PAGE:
1. Which team won the game?
2. Write down a guess.
The inspiration for the task initially came from a shot chart on ESPN’s app. Then, I remembered an outstanding presentation from Dan Meyer (more on that below).
3. What information would be useful to figure this out?
4. Write down some questions you have in your head right now.
In Dan’s presentation, he mentioned creating an intellectual need in order to show the power of math. One example he gave was Robert Kaplinsky’s “Do You Have Enough Money” lesson. I made the following based on it, so go check it out for a great, in-depth implementation guide.
The teacher can show the students the following video.
Pause the video after it says, “try to count” and “calculate” in order to give the kids ample time to process and reflect on what’s being shown.
The goal of Act 2 is to show students why arrays can be useful. How frustrating is it to try to count all the makes without organization?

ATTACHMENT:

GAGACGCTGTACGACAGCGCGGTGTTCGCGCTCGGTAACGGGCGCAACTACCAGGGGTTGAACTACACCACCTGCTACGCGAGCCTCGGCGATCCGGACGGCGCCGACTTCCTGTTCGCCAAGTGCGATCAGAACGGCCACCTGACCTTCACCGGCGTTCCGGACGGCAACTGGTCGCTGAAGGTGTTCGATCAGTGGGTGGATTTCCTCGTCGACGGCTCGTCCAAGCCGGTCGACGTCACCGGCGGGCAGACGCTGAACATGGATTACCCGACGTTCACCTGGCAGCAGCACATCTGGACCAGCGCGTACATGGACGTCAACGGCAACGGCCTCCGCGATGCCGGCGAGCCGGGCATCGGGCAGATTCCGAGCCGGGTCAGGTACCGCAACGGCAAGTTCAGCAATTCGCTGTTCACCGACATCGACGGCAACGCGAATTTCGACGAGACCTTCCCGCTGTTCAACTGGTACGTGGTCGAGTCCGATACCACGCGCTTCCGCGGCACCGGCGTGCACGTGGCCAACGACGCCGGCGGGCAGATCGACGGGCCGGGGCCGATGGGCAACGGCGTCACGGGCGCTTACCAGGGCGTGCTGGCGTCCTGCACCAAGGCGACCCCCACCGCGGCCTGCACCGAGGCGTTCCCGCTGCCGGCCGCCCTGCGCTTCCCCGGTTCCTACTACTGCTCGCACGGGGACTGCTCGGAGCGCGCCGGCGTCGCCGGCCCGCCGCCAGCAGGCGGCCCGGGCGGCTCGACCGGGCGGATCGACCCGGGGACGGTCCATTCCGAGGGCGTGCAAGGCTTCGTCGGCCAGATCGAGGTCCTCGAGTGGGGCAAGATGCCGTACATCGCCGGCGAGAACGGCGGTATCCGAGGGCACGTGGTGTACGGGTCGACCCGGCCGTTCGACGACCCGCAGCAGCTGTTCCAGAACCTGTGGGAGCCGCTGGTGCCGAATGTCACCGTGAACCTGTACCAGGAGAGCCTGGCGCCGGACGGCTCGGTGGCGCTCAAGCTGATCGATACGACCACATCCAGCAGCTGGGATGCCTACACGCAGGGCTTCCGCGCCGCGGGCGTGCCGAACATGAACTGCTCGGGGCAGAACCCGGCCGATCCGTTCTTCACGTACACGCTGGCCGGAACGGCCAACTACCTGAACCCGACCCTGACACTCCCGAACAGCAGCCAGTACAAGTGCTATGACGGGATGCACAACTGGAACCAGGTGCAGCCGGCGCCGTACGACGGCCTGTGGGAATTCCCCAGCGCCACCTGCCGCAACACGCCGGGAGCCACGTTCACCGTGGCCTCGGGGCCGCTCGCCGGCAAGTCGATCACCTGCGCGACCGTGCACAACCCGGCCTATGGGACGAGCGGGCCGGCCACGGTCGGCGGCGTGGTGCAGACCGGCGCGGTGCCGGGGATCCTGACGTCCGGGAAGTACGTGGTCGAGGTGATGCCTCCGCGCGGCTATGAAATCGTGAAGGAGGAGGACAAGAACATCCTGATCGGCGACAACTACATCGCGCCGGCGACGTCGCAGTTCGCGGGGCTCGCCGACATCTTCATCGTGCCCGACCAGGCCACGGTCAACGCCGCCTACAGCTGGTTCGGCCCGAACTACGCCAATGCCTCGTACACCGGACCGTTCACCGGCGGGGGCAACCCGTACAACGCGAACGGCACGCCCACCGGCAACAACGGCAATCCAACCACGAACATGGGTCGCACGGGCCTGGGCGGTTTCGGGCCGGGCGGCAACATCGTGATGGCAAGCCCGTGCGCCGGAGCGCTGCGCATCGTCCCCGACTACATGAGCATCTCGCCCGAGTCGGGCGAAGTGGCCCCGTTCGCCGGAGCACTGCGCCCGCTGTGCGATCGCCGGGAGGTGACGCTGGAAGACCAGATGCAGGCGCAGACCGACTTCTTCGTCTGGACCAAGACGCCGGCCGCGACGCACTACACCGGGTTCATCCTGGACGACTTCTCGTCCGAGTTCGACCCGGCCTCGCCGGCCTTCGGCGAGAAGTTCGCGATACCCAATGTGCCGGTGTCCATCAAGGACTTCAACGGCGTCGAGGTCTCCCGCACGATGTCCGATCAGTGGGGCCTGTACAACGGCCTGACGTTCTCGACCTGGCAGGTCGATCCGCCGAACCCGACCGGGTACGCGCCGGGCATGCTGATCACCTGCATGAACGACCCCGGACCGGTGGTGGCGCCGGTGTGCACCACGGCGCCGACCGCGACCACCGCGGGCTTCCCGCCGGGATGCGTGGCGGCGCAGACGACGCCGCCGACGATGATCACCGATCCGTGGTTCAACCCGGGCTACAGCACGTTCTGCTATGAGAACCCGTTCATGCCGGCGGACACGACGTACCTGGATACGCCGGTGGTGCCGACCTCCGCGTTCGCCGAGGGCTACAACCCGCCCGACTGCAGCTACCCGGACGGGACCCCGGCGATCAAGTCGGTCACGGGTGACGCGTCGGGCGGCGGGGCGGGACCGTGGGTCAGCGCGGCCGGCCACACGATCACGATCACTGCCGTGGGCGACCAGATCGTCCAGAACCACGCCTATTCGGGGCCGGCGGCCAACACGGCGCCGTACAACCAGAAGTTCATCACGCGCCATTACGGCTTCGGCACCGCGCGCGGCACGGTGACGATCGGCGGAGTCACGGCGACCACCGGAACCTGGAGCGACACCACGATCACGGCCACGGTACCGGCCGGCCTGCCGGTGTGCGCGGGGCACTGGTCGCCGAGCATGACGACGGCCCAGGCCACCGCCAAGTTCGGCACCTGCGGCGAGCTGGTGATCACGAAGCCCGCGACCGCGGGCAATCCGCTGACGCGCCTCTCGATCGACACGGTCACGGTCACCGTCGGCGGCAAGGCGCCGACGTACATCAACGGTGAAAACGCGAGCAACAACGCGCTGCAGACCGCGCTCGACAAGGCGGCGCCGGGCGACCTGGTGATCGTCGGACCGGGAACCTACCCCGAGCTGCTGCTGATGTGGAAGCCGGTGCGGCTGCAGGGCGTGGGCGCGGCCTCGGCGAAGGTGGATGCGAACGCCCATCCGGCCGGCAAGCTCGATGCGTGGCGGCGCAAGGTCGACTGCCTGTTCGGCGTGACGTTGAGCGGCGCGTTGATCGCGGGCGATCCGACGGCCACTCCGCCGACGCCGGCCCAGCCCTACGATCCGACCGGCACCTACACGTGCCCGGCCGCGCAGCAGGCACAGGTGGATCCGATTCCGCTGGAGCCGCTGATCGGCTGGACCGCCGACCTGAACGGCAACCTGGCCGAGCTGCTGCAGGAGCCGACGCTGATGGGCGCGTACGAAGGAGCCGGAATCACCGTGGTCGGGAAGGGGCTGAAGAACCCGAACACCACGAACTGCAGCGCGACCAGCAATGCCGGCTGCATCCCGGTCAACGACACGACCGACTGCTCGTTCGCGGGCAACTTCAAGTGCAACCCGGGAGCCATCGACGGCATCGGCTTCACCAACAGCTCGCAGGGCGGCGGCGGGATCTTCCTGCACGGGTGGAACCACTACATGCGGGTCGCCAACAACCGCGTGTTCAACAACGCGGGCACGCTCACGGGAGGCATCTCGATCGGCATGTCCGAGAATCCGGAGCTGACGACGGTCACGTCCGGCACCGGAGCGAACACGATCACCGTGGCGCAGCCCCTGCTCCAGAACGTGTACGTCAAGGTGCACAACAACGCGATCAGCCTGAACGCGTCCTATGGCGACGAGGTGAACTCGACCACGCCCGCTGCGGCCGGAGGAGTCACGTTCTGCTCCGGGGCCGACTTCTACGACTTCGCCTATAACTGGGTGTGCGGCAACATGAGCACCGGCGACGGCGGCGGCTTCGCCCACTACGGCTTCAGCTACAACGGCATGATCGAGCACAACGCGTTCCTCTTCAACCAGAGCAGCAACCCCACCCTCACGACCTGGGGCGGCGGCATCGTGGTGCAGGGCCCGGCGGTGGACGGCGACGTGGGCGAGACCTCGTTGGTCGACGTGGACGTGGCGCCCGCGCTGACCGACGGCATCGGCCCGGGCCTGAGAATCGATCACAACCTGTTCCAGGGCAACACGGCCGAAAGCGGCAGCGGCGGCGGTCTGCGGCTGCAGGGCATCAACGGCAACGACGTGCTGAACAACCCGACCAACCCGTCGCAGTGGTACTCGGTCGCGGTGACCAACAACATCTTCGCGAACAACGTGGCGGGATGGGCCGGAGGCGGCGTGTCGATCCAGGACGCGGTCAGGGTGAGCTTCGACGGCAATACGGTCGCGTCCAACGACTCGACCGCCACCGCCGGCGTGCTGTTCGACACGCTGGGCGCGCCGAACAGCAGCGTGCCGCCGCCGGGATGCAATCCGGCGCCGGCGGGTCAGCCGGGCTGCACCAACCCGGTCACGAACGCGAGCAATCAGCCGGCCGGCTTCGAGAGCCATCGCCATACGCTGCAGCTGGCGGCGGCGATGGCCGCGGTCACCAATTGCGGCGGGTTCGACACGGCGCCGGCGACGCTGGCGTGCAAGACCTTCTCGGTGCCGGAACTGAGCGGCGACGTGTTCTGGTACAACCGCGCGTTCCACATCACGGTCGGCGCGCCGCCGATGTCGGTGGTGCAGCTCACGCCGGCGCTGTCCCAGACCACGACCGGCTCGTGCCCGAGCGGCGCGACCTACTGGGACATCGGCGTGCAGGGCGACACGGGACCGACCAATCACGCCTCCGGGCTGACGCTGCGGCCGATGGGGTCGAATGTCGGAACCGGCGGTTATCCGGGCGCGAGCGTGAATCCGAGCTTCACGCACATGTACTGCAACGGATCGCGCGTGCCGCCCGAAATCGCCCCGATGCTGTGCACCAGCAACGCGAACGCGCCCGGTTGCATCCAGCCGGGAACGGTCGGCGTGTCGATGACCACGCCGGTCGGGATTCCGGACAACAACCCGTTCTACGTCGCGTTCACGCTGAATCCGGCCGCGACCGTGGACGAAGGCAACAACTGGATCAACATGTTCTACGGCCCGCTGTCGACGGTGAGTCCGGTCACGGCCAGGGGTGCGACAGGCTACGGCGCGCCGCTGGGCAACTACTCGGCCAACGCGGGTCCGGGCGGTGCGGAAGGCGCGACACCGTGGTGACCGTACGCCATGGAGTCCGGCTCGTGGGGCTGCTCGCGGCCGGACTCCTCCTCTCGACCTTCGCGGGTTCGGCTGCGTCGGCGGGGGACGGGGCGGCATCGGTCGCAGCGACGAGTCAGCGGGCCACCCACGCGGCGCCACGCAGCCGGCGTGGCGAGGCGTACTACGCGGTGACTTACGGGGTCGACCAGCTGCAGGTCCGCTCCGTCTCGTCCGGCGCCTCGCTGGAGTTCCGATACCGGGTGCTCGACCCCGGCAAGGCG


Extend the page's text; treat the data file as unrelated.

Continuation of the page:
One other note, made shots behind the arc are worth 3 points, made shots within the arc are worth 2 points, and free throws are worth 1 point.
Use multiplication and division within 100 to solve word problems in situations involving equal groups, arrays, and measurement quantities, e.g., by using drawings and equations with a symbol for the unknown number to represent the problem.
solve one-step and two-step problems involving multiplication and division within 100 using strategies based on objects; pictorial models, including arrays, area models, and equal groups; properties of operations; or recall of facts
2 thoughts on “Game Winner”
I thought blue would win!😩
I was hoping it would be a tough choice!